“Paul lived and worked with them, for they were tentmakers just as he was. Each Sabbath found Paul at the synagogue, trying to convince the Jews and Greeks alike” (Acts 18.3-4 NLT).
During his ministry in Corinth, Paul supported himself with tent making. He would work during the week and on Sabbath he could be found in the synagogue, preaching about the name of Jesus. Paul may be one of the greatest New Testament evangelists who ever lived, and here he is doing manual labor. Many people mistakenly believe that once we follow the call of ministry (whatever shape that ministry takes) that we don’t have to spend any of our own money getting that ministry running or work another job to support ourselves. We think that since the ministry is the Lord’s that He should miraculously pay for everything with money to spare for our own wages. Although this may be eventually true for some people, the rest of us need to see our “tent making” ministry as an integral part of our ministry in the “synagogue.” Walking in accordance to God’s plan for our lives will cost us everything we have, including our money. We will have to sweat, commit to menial tasks and humble ourselves to whatever manual labor God demands. The manual labor looks different for each person, but we all must engage in tasks that seem to have nothing to do with ministry. But our labor is not wasted. When we look from God’s point-of-view, we will realize that God uses all our hard work for His glory and for our refinement.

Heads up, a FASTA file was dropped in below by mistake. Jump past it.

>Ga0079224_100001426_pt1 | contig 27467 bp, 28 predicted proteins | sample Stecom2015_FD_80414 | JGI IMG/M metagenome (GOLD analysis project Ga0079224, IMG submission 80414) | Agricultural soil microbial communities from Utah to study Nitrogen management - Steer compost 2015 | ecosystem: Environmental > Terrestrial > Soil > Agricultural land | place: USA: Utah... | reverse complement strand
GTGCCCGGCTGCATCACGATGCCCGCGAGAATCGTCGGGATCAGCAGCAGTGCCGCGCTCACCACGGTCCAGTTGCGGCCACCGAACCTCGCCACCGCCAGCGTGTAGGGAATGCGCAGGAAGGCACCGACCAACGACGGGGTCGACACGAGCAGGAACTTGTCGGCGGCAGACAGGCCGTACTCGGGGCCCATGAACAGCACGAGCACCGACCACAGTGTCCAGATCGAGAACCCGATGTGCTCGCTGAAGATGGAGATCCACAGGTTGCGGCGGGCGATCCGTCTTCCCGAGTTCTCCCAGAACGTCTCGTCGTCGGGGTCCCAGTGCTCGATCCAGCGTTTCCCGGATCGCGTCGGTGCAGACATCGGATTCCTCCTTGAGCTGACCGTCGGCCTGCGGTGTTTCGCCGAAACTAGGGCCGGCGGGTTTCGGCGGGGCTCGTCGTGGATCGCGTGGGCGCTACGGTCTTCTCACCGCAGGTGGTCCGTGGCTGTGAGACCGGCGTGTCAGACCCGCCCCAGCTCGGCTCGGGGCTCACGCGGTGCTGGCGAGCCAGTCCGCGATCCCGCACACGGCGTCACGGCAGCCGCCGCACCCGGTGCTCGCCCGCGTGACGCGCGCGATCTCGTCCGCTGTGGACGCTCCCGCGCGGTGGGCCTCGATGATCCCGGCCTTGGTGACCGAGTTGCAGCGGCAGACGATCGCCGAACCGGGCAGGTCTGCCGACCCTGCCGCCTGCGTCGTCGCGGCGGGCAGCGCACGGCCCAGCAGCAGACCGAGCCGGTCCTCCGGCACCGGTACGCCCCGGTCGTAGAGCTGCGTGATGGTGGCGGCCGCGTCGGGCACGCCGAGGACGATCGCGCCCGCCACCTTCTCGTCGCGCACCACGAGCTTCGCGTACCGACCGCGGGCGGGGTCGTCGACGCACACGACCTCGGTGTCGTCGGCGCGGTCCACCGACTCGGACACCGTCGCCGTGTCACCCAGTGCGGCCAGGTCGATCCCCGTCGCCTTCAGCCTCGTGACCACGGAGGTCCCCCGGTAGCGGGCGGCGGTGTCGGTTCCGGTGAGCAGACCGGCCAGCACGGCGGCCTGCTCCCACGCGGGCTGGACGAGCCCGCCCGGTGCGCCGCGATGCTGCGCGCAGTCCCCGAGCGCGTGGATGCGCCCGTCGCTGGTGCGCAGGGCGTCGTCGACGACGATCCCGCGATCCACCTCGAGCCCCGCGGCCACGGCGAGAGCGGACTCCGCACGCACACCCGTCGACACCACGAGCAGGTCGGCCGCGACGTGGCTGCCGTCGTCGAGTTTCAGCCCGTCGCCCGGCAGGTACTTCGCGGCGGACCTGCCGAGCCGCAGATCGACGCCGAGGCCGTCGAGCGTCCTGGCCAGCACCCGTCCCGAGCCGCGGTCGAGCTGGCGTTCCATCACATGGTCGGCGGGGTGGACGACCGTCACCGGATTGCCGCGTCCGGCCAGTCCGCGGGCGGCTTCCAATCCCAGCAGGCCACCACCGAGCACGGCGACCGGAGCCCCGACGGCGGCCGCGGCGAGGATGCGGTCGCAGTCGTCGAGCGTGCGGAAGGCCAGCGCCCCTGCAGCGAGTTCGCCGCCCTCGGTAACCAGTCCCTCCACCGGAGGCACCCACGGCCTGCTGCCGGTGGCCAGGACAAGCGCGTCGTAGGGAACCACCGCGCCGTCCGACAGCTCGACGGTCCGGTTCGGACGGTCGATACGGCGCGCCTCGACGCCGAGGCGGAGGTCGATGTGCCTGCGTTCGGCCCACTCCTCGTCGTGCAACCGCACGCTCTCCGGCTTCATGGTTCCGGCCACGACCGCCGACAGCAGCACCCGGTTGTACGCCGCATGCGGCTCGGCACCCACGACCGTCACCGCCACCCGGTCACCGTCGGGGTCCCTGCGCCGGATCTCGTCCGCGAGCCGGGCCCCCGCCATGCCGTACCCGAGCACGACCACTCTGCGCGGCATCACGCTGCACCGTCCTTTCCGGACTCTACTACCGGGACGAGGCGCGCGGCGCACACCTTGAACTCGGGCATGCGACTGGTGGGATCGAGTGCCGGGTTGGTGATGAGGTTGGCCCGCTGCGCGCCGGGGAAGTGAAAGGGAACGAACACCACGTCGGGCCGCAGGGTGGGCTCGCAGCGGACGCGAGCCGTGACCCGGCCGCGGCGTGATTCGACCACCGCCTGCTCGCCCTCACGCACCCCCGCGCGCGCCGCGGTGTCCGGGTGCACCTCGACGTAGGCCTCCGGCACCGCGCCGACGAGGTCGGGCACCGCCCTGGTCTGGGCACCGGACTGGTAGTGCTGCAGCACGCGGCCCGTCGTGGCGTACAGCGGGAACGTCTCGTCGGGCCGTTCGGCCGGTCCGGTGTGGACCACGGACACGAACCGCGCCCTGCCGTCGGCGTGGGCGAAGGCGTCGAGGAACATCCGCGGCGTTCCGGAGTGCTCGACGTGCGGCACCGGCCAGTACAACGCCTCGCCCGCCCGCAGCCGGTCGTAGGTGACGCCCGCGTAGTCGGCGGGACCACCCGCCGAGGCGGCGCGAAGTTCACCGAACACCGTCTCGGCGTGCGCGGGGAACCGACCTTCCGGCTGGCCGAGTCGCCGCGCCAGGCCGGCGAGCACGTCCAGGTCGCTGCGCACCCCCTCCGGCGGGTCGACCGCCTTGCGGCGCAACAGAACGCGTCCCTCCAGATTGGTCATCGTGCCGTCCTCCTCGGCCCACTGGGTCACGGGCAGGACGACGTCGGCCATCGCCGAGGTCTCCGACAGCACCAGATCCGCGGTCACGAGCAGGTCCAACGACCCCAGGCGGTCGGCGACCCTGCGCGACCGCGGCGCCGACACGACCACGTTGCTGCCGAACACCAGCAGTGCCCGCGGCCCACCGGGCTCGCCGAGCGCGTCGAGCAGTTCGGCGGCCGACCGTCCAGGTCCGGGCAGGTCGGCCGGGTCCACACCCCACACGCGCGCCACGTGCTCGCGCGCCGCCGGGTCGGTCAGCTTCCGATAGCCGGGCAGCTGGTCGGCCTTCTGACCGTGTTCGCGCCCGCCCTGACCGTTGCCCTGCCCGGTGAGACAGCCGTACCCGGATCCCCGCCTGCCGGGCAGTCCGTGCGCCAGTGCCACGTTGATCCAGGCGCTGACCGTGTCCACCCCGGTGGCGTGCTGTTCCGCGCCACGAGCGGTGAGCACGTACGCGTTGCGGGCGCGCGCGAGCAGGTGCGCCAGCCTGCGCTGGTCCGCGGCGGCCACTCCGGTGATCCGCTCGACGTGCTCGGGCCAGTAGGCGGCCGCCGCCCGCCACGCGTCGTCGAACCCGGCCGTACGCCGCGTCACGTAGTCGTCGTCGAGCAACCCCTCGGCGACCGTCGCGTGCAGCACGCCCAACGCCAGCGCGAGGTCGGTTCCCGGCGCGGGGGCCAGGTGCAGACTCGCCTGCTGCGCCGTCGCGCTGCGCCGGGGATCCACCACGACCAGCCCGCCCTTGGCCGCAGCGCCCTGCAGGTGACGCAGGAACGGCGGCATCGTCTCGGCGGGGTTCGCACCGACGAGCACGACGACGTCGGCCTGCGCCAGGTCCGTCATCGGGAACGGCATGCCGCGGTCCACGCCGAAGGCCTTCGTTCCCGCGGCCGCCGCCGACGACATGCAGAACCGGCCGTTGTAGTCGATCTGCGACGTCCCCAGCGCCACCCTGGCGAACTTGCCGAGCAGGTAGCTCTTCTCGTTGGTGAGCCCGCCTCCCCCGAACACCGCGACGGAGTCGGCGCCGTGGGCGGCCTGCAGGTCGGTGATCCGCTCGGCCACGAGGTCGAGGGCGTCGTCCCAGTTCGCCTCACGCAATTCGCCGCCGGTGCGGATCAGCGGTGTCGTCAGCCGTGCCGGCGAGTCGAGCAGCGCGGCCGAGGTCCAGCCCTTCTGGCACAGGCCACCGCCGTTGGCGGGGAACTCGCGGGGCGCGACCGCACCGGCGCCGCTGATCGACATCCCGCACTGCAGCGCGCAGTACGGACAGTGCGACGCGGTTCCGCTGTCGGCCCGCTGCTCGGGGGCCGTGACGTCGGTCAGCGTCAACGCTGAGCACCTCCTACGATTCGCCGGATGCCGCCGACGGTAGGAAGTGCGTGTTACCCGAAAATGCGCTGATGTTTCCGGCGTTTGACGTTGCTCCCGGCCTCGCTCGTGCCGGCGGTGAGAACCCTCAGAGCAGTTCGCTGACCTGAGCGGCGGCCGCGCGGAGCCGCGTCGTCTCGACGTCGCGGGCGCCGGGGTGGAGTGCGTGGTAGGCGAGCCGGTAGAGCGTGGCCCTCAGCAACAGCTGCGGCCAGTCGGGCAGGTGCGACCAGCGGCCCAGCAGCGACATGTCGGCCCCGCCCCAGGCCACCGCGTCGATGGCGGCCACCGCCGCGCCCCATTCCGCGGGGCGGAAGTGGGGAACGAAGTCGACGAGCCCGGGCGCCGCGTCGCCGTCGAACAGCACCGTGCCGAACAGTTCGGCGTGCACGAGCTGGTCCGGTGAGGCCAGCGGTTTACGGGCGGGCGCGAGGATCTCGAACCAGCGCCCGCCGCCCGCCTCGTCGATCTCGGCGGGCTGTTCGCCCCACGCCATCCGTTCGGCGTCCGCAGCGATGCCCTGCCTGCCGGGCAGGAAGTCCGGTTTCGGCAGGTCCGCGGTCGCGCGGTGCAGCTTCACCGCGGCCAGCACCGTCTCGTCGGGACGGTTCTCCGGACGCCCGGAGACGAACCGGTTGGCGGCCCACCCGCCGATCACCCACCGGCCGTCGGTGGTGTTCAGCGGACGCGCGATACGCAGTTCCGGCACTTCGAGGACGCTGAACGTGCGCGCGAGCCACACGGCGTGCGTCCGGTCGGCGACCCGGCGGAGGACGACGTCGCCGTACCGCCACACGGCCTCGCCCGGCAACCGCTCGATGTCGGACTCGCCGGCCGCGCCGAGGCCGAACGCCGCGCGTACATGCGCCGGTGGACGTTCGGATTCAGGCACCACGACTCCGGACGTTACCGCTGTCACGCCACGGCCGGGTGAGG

“The Saviour of the world a carpenter! The greatest preacher of the gospel a tent-maker!” ― Philip Schaff, History Of The Christian Church